Disagreeing With Your Kid’s Friend’s Parents
Our parenting policies don’t always align perfectly with those of other families.
From the day our kids are born, we’re constantly making parenting decisions, both small and large. While it’s relatively easy to adhere to our own particular set of family rules and guidelines when our children are young, things get trickier as they grow and interact with the wider world. Our own decisions about what our kids watch, eat and play don’t always align perfectly with those of other families. Ironically, one of the biggest challenges to our own parenting choices may be other parents. Navigating these differences takes courage and diplomacy.
There’s no one right way to resolve these issues. However, assuming your child’s mental or physical health is not placed in jeopardy by another parent’s rules (or lack thereof), here are a few suggestions that might help.
When faced with a set of values or rules that differ from your own, it’s tempting to condemn the choices other families make regarding their children, or even feel superior about your own choices. Do yourself a favor and try empathy instead. Remember that, while we might have different values, we all want to do right by our kids. Trying to see things from another’s perspective might even make us better parents.
Let Go of Guilt
Parenting is hard, and it’s easy to doubt your own decisions, especially when, according to your own offspring, you’re the only family in the WHOLE WIDE WORLD that doesn’t let your middle schooler have a cell phone, watch R-rated movies, or any other myriad “aberrant” behavior you may have exhibited as a parent. Be confident in your decisions. You really do know what’s best for your kids. Don’t let comparisons make you feel guilty.
As a mother of four kids ranging in age from 11 to 19, Tulsan Anne-Marie Lawson thinks it’s important to know and be confident in her own values and to communicate that to her children.
“I am comfortable with being myself and being different. I try to transfer that to my children,” she said. “To find their own voice. To develop their own thoughts and reasoning. To stop and think, and then to make a conscious decision.”
Communicate, Communicate, Communicate
Communicating with other parents is key. It’s better to ask than to assume. When your middle school-aged child is going to a friend’s house, it’s perfectly reasonable to ask about curfews, supervision, or what’s allowed when it comes to screens and video games, for example. Likewise, when you’re the host, it’s helpful to let the other parent know what the rules are in your own home. It’s equally important that your own child understands and knows your family’s rules and values, as well as the reasons for them.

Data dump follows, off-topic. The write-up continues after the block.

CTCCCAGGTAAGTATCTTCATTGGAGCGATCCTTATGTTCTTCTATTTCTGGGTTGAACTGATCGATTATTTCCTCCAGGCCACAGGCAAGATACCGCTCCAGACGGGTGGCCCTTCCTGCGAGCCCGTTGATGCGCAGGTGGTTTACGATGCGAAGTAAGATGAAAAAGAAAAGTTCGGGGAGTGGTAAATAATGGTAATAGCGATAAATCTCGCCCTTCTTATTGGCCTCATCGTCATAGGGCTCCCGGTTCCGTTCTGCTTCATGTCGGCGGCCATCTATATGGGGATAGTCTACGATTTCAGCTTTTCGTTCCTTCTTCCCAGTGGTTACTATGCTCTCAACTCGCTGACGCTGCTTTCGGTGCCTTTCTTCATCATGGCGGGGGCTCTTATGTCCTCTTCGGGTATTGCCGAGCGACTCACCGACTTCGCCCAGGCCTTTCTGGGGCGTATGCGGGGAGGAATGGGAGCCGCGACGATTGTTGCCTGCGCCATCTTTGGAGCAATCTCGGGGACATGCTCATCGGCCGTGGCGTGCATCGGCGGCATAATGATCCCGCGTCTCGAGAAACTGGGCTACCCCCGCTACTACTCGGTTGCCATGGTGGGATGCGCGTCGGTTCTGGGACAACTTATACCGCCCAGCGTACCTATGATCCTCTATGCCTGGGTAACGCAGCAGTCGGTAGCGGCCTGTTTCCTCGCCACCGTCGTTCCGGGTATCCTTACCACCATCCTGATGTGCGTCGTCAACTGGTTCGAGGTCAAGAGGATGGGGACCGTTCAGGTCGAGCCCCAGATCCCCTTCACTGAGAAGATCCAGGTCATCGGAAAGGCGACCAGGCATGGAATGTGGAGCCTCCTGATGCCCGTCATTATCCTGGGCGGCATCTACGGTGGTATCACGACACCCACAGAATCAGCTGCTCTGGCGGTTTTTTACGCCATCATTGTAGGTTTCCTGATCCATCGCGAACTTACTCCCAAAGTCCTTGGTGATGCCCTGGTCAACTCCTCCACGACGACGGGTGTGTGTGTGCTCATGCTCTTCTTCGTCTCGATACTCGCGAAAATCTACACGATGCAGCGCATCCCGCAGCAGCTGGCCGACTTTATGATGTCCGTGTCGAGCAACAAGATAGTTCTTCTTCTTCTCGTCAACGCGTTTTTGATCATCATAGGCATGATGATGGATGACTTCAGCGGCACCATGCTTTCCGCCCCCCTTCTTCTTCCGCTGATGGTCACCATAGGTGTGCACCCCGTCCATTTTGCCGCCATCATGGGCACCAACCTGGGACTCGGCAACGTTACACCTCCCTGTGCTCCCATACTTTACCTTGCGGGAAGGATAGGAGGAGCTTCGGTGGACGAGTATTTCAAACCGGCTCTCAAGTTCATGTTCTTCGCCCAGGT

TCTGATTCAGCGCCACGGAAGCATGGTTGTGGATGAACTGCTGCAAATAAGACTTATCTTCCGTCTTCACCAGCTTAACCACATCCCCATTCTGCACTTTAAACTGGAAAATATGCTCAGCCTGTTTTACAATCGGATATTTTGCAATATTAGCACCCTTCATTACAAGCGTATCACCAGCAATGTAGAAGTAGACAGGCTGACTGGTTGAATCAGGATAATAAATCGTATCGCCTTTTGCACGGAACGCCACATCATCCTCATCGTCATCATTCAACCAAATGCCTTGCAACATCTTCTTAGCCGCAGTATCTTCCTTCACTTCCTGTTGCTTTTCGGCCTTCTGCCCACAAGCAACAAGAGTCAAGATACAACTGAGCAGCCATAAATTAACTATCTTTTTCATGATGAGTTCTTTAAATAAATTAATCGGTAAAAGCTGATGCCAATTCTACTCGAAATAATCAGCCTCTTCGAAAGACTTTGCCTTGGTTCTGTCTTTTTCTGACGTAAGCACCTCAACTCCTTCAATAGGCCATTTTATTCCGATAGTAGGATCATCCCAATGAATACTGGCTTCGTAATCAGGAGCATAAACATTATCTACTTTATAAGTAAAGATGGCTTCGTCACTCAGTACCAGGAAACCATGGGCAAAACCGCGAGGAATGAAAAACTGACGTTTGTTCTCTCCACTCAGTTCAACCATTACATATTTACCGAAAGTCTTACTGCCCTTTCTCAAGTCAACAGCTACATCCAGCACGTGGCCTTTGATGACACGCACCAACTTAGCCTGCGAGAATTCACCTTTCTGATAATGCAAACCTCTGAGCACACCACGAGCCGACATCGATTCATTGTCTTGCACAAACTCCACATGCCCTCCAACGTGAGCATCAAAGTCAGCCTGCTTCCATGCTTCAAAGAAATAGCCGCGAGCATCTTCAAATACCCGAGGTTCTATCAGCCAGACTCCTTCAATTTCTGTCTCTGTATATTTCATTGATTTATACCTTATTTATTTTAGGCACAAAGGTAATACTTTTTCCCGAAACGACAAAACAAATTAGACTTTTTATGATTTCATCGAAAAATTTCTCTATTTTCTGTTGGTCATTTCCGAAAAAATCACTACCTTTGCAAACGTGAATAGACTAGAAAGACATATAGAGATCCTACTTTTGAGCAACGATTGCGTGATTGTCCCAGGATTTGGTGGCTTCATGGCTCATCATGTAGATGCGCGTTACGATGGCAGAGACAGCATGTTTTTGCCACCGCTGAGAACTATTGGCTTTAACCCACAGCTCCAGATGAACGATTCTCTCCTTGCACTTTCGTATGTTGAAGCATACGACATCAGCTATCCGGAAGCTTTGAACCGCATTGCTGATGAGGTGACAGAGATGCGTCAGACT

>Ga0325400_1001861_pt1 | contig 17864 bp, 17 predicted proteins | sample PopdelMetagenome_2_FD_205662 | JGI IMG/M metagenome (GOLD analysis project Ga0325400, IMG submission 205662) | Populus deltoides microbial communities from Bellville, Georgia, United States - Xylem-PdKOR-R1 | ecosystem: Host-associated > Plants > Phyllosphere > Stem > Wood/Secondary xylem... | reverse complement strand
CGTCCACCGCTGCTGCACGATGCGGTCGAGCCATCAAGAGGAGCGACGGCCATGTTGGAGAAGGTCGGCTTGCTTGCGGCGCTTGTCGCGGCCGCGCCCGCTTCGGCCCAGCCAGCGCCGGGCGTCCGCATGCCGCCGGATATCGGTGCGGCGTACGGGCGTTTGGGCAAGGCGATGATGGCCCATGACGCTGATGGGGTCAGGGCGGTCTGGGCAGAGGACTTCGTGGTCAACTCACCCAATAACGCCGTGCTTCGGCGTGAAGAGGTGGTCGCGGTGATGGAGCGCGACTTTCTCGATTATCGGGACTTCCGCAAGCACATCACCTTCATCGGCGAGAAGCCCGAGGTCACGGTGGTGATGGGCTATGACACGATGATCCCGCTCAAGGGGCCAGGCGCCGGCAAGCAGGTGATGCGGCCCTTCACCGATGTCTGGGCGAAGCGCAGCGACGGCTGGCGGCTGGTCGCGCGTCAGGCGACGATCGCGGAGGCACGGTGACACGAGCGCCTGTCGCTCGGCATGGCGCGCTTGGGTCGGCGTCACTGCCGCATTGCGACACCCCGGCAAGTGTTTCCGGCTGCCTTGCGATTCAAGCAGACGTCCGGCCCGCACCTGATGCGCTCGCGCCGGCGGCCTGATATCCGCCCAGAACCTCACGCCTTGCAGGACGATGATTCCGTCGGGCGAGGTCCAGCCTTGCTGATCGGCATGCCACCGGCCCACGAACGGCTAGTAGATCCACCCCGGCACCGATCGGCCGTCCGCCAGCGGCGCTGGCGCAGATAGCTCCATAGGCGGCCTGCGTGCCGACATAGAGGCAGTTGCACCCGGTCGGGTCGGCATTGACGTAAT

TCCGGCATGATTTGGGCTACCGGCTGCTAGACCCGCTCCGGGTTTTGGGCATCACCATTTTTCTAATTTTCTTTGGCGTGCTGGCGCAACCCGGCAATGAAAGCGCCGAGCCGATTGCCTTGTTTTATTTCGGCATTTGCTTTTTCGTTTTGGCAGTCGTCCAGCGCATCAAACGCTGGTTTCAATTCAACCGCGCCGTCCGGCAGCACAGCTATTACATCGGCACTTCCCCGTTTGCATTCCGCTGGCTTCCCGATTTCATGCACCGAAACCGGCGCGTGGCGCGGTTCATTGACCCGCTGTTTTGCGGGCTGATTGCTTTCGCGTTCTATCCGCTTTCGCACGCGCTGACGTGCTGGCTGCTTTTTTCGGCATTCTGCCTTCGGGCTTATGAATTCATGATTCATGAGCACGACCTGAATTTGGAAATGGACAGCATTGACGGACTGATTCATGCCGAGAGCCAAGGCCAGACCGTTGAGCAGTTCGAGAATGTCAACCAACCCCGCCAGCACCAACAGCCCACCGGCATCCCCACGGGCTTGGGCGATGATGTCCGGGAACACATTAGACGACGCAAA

Shawna Gehres has two daughters, ages 15 and 13. She believes communicating with her children and the parents of their friends has been an important part of her parenting. She feels fortunate that her daughters have chosen friends whose families share similar values.
“I think we haven’t had big problems because the other moms and I text each other if there’s a situation we think the other might be concerned about,” she explained. “I think that by initiating a text, you communicate to the other parent your expectations so they do the same when the situation is reversed.”
Gehres offers two suggestions: (1) give your kids an understanding of what is appropriate and what isn’t, and trust them to exercise good judgment; (2) make relationships with other parents and model the kinds of communications/expectations you have.
Lawson thinks trust and communication are important, too.
“I think it helps to let them make their own mistakes and give them quite a bit of autonomy,” she commented. “If you’re honest and open with your children and teach them to accept the consequences of their actions with grace and see them as an opportunity to learn, they become level-headed and responsible.”
Lawson makes a point of encouraging open communication with her kids.
“I’ve always told my children that they can tell me everything,” she said. “There might be consequences, but they’ll be less harsh if they come clean before getting into trouble. I also encourage them to share about their friends with the promise that I won’t tell their parents unless I feel that the kids are in danger. Being honest with my children, expecting ownership of their own actions, is important to me.”
While we can’t control other families’ parenting decisions, values and choices, communication – with our own children and the parents of their friends – can go a long way toward resolving or even avoiding conflict.